In thinking about the role of prison education it is useful to take stock of the current focus of the research. Prison education as a field of research suffers from a lack of direction due, in part, to a failure to articulate the purpose of educating prisoners in the first place. It is interesting to note that education seems to be universally accepted as something a prison regime provides. Even Nelson Mandela, when not allowed visitors and being restricted in the number of letters he could write, was allowed to undertake a correspondence course through Wolsey Hall, Oxford. Although I support the assumption that prisoners ought to be allowed to study, the question remains around the purpose of education. Is it to occupy time? For correction and rehabilitation? To help prisoners get a job upon release? Or, as I would argue, for personal fulfilment and human development?
The Prison Service Journal has published several articles recently relating to prison education. In particular, they published an interview between Helen Nichols, prison education researcher at Leeds Beckett, and Ed Cornmell, the Governor of HMP Full Sutton. He highlights the role of the general environment of a prison in developing a ‘rehabilitative culture’ stating that education “can be that medium for personal growth….can create hope and can be a catalyst for change.” (PSJ, No. 223 p. 52). He argues for a broad range of educational provision at different levels as well as the need for basic skills and flexibility to allow the prison to “taylor the provision to the prisoner group and the person” (p. 53).
In the same publication, Clare Taylor of the Prison Education Trust points out the lack of a “universal theory of change” when it come to prison education. As such, it is unclear what the purpose of educating prisoners actually is; is it about employment, changing attitudes and behaviours, promoting desistance, or just about occupying prisoners’ time? Or is it all of the above? They also point out that in discussing the purpose of prison, the true educational levels of prisoners need to be understood; it is widely accepted that they are lower than the general population but PET question whether they are quite as low as accepted statistics state.
Taylor’s (2016) paper also presents the findings of an evaluation they commissioned of their pilot project to improve ‘learner voice’. This promoted the use of Prisoner Information Desks (PIDs), Skills Mentors, and other schemes to raise the profile of education across the prison and encourage hard-to-reach prisoners into work and education programmes. Findings suggest that such activities can promote a rehabilitation culture providing there are good levels of both prisoner and staff involvement in the process. Taylor concludes by pointing out the need to develop tools for educational development in prison and improved understanding of the mechanisms of how education relates to post-release outcomes.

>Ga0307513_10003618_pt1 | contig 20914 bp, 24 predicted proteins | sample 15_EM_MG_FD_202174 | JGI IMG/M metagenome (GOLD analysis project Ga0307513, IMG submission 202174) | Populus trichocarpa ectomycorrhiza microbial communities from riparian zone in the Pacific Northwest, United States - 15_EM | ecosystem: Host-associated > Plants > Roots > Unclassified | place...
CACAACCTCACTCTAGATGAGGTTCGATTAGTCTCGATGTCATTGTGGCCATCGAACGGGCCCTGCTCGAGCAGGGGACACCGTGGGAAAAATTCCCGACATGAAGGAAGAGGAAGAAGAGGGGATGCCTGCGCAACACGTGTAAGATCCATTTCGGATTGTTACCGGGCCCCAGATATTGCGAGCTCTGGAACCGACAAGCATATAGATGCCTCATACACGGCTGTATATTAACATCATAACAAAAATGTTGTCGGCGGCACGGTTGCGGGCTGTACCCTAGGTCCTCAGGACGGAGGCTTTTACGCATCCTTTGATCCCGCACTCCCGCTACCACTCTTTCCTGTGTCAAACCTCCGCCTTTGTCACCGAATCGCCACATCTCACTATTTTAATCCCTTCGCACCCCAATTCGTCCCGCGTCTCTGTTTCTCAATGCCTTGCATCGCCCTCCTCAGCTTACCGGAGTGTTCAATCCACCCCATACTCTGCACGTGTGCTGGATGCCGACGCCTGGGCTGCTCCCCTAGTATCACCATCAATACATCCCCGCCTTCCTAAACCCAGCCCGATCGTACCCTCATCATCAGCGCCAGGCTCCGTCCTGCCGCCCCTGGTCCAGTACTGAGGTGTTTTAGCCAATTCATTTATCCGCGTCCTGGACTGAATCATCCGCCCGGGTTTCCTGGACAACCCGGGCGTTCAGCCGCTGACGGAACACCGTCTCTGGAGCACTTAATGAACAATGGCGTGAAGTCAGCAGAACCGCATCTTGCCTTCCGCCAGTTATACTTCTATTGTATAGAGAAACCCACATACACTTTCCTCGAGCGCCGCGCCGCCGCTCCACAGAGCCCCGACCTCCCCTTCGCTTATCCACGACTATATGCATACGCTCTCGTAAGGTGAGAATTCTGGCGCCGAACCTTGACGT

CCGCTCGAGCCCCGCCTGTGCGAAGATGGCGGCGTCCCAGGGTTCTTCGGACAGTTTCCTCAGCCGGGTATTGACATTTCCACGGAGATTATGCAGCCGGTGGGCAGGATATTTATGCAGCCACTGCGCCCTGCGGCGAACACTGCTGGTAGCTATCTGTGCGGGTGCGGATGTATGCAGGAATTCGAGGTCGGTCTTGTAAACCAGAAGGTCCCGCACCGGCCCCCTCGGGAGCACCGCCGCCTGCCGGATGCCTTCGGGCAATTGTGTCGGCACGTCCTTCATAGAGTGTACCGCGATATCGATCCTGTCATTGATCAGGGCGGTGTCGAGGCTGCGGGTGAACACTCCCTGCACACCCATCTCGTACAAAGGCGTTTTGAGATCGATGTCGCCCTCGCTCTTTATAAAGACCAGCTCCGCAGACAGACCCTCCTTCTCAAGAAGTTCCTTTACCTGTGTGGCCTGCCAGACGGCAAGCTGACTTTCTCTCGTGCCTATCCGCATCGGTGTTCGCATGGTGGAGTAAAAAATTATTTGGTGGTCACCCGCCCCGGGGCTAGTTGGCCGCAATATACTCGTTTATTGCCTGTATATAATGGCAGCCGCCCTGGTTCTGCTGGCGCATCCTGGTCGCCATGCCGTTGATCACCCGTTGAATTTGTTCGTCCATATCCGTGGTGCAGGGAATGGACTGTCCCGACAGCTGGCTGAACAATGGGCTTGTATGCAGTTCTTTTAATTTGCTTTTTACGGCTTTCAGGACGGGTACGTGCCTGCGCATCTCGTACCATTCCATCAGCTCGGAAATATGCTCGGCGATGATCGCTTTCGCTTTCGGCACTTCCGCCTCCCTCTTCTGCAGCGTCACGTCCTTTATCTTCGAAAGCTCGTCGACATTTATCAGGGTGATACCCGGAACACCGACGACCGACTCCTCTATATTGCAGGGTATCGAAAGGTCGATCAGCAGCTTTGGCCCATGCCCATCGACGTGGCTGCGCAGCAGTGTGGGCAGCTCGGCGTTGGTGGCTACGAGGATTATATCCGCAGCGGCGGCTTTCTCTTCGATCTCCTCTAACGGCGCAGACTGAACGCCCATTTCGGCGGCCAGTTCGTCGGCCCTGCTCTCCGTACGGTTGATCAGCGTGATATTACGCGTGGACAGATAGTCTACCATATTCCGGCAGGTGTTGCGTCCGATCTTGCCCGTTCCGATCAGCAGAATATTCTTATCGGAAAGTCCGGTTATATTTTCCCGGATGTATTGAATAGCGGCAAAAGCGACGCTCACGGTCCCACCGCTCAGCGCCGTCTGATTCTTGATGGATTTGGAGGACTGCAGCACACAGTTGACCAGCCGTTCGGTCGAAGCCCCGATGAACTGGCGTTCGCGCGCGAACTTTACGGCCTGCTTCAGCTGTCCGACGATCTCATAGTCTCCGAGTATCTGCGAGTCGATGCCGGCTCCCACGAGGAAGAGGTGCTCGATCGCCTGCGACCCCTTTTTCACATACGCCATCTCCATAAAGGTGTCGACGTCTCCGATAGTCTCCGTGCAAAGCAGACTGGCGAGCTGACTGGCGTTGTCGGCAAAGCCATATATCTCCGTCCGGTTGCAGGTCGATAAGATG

Going beyond the context of prison education in England and Wales, the final recent article of interest considers the role of creativity within prison education. Bustillo and Garaizar (2016) present findings of an investigation into the use of Scratch which they describe as a “programming language designed to fun, educational, and easy to learn” (p.60). This type of education aims to develop creative thinking to allow learners to imagine, create, learn and share. Through this educational pedagogy learners in their study developed their “logical and sequential thinking skills” (p.69) and a significant improvement in creative intelligence. This type of learning provided prisoners with opportunity to take control of their own progress and created a positive environment characterised by trust “where development of the capabilities of participants was encouraged”. (p.70).
From this small selection of recent articles, it is becomes apparent that education plays a different role in varying prison contexts. The type of education delivered (basic skills, degree level qualifications, arts-based activities) effects the role it plays. Most importantly, prisoners are not one homogenous group. They are people with varying needs, interests, and skillsets. As such, education needs to have a broad base, able to respond to the different people residing within our prisons.
Kirstine Szifris MPhil MMath
Policy Evaluation and Research Unit
Manchester Metropolitan University